Unlike these guys I got lucky in that the wind made sure there wasn't much snow on my car. This picture was from Monday morning. Most of that snow was gone by today. It took a couple of attempts to get over the pile of snow but I was quickly off to work this morning.
Did anyone listen to NPR this Sunday morning? Somewhere south of Hartford they had an interview with a judge who had gone on a thank you note writing binge and was now trying to cash in with a book of those notes. The interview was extremely superficial and glossed over weird parts of the judge's story. The first note he wrote was to his son, but he did not know his son's mailing address. You might think the interviewer would be curious as to why a father doesn't know where his son lives but she kept going as if this was perfectly normal.
The judge then had brunch with his son. At that brunch the son repaid his father several thousand dollars that he had borrowed. The judge did not recall loaning his son the money.
Several thousand dollars.
Would not the next question be "Wait. You don't remember loaning your son several thousand dollars?" I mean, how do you not ask that question? That question was not asked. The interview went on and became more mawkish.
Soon the deadliest phrase on public radio "Joining us now is Weekend Edition Pu..." - that's how long it takes me to switch stations - came on and I was once again enjoying the greatest hits of the '70s played for the millionth time.
That was a nice blizzard! I started out very early yesterday morning and arrived home about twenty minutes before the snow started falling. Luck or meteorological perspicacity? Later in the day the weather wasn't fit for man or beast but these two ducks (actually there's a third duck just outside the frame) in Harlem Meer didn't seem any worse for wear.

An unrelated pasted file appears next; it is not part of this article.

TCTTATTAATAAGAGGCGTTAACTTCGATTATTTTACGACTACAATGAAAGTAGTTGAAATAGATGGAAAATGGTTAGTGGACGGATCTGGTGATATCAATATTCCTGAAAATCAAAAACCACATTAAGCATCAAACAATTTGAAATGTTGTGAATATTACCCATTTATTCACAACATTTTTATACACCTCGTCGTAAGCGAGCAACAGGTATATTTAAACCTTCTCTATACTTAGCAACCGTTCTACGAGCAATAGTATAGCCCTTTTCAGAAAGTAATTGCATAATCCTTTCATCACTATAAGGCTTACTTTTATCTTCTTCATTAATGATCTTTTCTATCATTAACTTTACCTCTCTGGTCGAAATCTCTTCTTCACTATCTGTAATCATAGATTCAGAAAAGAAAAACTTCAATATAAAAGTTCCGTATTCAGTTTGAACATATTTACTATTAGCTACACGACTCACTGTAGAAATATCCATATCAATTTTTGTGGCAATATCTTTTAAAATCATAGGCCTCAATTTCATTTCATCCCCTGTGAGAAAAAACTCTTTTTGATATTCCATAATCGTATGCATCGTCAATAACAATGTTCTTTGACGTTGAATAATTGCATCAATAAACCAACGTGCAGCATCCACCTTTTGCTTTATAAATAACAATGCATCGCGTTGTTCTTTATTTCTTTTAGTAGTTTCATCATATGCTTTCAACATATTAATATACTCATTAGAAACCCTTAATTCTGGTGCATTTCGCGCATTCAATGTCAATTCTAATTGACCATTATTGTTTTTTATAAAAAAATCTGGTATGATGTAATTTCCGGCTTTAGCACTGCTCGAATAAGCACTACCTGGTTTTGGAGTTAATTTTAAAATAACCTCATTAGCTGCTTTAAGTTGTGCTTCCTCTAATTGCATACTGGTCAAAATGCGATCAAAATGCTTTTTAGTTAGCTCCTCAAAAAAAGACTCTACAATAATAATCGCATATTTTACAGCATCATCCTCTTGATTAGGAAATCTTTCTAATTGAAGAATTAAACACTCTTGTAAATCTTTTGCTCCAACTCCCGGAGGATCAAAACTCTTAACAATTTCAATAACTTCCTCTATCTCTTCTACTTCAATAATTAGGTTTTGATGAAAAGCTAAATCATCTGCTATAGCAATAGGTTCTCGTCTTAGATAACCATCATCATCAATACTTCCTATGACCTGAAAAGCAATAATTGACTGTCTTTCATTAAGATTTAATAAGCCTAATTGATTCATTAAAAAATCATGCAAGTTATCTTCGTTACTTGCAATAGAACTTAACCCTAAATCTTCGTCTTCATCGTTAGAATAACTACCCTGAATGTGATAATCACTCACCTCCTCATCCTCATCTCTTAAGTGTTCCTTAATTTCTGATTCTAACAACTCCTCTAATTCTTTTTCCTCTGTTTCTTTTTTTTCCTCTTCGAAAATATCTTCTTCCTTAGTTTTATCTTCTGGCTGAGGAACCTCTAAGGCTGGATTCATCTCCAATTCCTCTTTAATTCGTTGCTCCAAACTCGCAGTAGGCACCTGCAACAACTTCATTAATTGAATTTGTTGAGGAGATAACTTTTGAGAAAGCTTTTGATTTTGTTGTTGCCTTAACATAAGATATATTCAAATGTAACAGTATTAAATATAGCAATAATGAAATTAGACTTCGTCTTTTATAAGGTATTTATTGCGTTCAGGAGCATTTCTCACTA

My room at the Westin St. Francis was pleasant, if a bit stuffy. There was a chandelier above the bed! I don't know if I've ever stayed in a room with a chandelier before. The southern view wasn't anything special. I believe the hill in the background is Potrero Hill.
The sign on the "refreshment center" was a first for me. Not that I've ever paid for it, but I understand how the captive market of a tired hotel guest lets them get away with huge price mark-ups on pretzels and soda. But to threaten a guest should they so much as open the door and move a soda? That's not hospitality. Wouldn't they make a lot more money if they just charged every guest an extra dollar a night and not worry about someone removing a soda so they can put a yogurt in the fridge?
Oh, man, writing that last sentence it occurs to me that I forgot to have a little crock of the awesome Saint Benoît yogurt on this trip. Maybe next time!
It was a good trip to San Francisco. I worked a little, shopped a little, went touristing with friends, ate a lot, took the ferry to Sausalito, rode the BART, rode the trolley and went on two cable car lines. Here's a video of the ride from Stockton to Grant on the California Street line.
These leaves, which I found on a tree on Morningside Drive behind St. John the Divine, look like they are some sort of oak. The closest I could find in the New York City Trees book is Swamp White Oak. I am not entirely convinced that is the case but I don't have an alternative. Does anyone know what they are?
I'm off to San Francisco bright and early, more accurately dark and early, tomorrow morning. I should be back here in a week or so.
A few other sights from Cooperstown. The extravagantly aforelocked James Fenimore Cooper, son of the town's founder and namesake, is next to the Baseball Hall of Fame. The rare plaster cast of Cooper's torso was on the other end of Main St. An exuberant Brooklyn Dodgers fan, Stanley Bleifeld, sculpted both Johnny Podres and Roy Campanella in honor of the Dodgers' only World Series title. Bleifeld gave the sculpture to the Hall of Fame. Finally, no comfy mall or department store for Cooperstown kids! If they want to see Santa they've got to stand in line outside.